Jordan has appealed to Palestinian President Mahmoud Abbas and asked him to reconsider the PA's nearing bid for UN recognition, Saudi Arabia's al-Madinah newspaper reported on Tuesday.
According to the report, Jordan views the move as dangerous and as one that may compromise the Palestinians' assertion of the right of return.
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The Saudi newspaper said Amman "advised" Abbas of its position via several diplomatic channels within the Arab world, adding that so far, the Palestinian president has chosen to shrug off Jordan's recommendation and is forging on with the plan to appeal to the UN General Assembly.
The PA's unilateral move is perceived as highly premature and detrimental to the peace process by many in the international community and particularly by Washington, which has already declared it will oppose the move.
At odds? King Abdulla and Palestinian President Abbas (Photo: AP)
Several reports have suggested that Abbas is covertly seeking ways to renege on the nearing bid, but the Palestinians declared that they are adamant to see it through.
Should they do so, the General Assembly – which is ruled by third-world countries that are predominately Arab and Muslim – will see a majority vote in their favor. Nevertheless, General Assembly resolutions are symbolic and to truly be accepted into the UN, the Security Council – where the US has veto power – would have to grant the Palestinian's bid.
Israel has already recognized that it has no real chance of stopping the General Assembly vote, and is now concentrating its diplomatic efforts on establishing a "moral majority" within the UN, to vote against the bid.
Jerusalem is currently focusing on rallying the support of Britain, France, Germany and Spain, to name a few, with the aim of creating a 30-nation bloc.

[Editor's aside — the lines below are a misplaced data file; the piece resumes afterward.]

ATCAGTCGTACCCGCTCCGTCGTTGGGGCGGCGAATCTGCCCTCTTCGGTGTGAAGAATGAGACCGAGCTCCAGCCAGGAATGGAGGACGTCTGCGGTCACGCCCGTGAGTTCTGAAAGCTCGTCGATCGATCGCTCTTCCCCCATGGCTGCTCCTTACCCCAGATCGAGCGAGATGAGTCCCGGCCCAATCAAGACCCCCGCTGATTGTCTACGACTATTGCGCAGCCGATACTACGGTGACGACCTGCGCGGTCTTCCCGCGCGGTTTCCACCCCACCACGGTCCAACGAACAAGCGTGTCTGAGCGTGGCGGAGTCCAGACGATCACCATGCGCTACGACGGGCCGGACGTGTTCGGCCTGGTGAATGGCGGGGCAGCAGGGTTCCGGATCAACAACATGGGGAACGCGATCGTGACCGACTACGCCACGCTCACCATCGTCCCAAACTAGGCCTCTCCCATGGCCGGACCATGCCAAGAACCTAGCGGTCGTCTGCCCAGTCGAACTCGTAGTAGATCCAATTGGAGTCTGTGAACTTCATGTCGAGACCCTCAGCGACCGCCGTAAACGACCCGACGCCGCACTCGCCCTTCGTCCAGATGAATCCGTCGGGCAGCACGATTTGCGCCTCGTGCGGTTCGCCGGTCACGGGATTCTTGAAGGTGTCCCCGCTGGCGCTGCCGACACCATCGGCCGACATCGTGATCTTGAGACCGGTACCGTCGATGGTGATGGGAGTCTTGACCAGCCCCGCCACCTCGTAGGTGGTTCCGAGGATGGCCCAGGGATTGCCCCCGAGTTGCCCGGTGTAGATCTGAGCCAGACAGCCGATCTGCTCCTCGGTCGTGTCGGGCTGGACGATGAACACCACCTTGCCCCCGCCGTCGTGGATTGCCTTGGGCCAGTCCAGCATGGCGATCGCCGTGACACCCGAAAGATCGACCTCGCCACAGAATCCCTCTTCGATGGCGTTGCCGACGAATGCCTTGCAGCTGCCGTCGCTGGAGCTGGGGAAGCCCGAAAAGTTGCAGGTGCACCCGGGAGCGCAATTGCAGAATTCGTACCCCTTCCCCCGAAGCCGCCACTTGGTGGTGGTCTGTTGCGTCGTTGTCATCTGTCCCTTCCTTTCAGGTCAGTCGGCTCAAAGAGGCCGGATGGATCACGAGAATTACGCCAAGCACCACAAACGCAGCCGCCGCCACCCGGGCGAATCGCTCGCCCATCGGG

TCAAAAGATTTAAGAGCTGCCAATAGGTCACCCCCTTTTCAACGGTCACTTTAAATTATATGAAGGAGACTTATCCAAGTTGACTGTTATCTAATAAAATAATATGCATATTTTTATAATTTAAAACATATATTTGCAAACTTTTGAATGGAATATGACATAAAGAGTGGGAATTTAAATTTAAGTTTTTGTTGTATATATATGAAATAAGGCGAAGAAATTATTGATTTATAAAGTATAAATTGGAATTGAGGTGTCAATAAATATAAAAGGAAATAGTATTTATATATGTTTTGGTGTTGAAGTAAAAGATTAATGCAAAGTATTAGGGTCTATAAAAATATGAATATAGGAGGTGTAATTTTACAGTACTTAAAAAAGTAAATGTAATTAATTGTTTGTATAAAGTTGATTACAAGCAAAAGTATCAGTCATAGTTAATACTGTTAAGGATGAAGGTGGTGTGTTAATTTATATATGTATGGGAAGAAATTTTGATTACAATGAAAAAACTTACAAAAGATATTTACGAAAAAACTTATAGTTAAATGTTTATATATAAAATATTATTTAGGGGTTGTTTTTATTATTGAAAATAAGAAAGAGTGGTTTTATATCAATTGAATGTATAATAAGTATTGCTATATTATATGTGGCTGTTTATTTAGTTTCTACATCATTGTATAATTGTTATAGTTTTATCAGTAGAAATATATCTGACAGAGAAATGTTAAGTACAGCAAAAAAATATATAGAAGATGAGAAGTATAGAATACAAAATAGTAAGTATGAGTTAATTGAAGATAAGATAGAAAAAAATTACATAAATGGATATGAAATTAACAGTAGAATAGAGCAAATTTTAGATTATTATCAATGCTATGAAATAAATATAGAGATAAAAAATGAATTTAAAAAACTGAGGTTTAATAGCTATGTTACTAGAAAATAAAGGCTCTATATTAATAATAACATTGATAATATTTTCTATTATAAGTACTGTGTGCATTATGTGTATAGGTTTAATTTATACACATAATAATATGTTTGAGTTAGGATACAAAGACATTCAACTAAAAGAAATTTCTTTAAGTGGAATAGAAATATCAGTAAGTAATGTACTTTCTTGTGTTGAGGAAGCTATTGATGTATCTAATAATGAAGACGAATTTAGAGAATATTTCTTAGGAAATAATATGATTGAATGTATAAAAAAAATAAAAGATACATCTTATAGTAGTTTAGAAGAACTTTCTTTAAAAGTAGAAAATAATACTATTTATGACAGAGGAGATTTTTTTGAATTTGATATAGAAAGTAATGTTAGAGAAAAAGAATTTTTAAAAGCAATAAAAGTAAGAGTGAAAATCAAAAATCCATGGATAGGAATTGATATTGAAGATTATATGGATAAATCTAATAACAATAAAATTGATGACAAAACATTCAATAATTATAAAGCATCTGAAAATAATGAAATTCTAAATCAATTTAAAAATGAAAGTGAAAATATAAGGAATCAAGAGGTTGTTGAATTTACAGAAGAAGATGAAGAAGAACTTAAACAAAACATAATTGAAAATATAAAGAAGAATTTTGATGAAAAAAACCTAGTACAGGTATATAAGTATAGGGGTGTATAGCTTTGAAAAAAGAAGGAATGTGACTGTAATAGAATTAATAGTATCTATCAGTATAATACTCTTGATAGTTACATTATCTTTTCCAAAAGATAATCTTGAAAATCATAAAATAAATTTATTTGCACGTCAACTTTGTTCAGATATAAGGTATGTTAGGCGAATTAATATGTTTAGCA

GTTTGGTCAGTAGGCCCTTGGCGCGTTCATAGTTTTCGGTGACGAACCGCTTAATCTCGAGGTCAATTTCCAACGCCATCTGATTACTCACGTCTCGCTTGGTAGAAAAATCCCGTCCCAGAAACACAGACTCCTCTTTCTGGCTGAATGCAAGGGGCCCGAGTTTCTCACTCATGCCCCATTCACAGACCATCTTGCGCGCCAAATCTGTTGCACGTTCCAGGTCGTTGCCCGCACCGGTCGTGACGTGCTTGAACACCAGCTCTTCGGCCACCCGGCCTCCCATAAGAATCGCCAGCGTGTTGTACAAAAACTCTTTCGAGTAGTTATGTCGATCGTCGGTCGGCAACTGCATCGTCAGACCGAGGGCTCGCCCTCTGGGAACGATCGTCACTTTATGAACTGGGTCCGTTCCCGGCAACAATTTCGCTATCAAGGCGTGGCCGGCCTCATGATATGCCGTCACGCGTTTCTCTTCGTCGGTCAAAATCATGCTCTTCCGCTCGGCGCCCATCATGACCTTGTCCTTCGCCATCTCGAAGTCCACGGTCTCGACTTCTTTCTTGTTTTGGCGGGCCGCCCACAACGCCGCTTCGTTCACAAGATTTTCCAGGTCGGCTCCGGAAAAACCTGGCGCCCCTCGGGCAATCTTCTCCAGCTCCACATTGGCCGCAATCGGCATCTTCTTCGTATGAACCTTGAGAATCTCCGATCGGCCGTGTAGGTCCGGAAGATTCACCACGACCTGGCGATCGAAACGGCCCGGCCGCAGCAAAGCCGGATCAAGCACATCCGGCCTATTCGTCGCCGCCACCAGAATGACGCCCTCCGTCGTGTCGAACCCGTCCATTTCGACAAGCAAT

Amman is not the only one concerned with the right of return: The PA has enlisted the help of several international legal experts in an attempt to fully understand the legal ramifications of the UN General Assembly's support of their bid.
Renowned legalist Prof. Guy Goodwin-Gill of Oxford University, who was one of the experts retained, has reportedly stated that the PA's bid would, in fact, compromise the right of return.
Still, Ramallah sources seemed unfazed by the ominous approach, saying that other experts have contradicted Goodwin-Gill, assuring the PA that no harm will come to future demands pertaining to the right of return.
Recent reports suggesting that the Palestinians may modify their bid to one asking the UN to upgrade their observer status in exchange for EU incentives, has been dismissed by Jerusalem as a rouse.
The Foreign Ministry has asked all Israeli missions in Europe to clarify that the new – and so far unconfirmed – Palestinian initiative, which is being "marketed" as a compromise by Ramallah, is nothing but a ploy meant to sway the vote of UN-member nations which are still undecided.
The Foreign Ministry warned that even a UN "upgrade" – which will see the PA enjoy similar status to that of the Vatican – will enable it to become an active member of all UN bodies, including the International Crimes Court, a move which will enable it to seek legal recourse against senior Israeli officials.
Meanwhile, the head of the House Foreign Affairs Committee has asked Congress to block US funds for any United Nations entity that supports giving Palestine an elevated status at the UN.
Republican congresswoman Ileana Ros-Lehtinen is also seeking to ban US contributions to the UN Human Rights Council and an anti-racism conference seen as a platform for anti-Israel rhetoric.
Ros-Lehtinen has long been a critic of the United Nations. The legislation she introduced Tuesday would also withhold a portion of US dues to the international body if it does not change its funding system so that dues are paid on a voluntary rather than assessed basis.
She said the UN continues to be plagued by scandal, mismanagement and inaction.
AP and Yitzhak Benhorin in Washington contributed to this report
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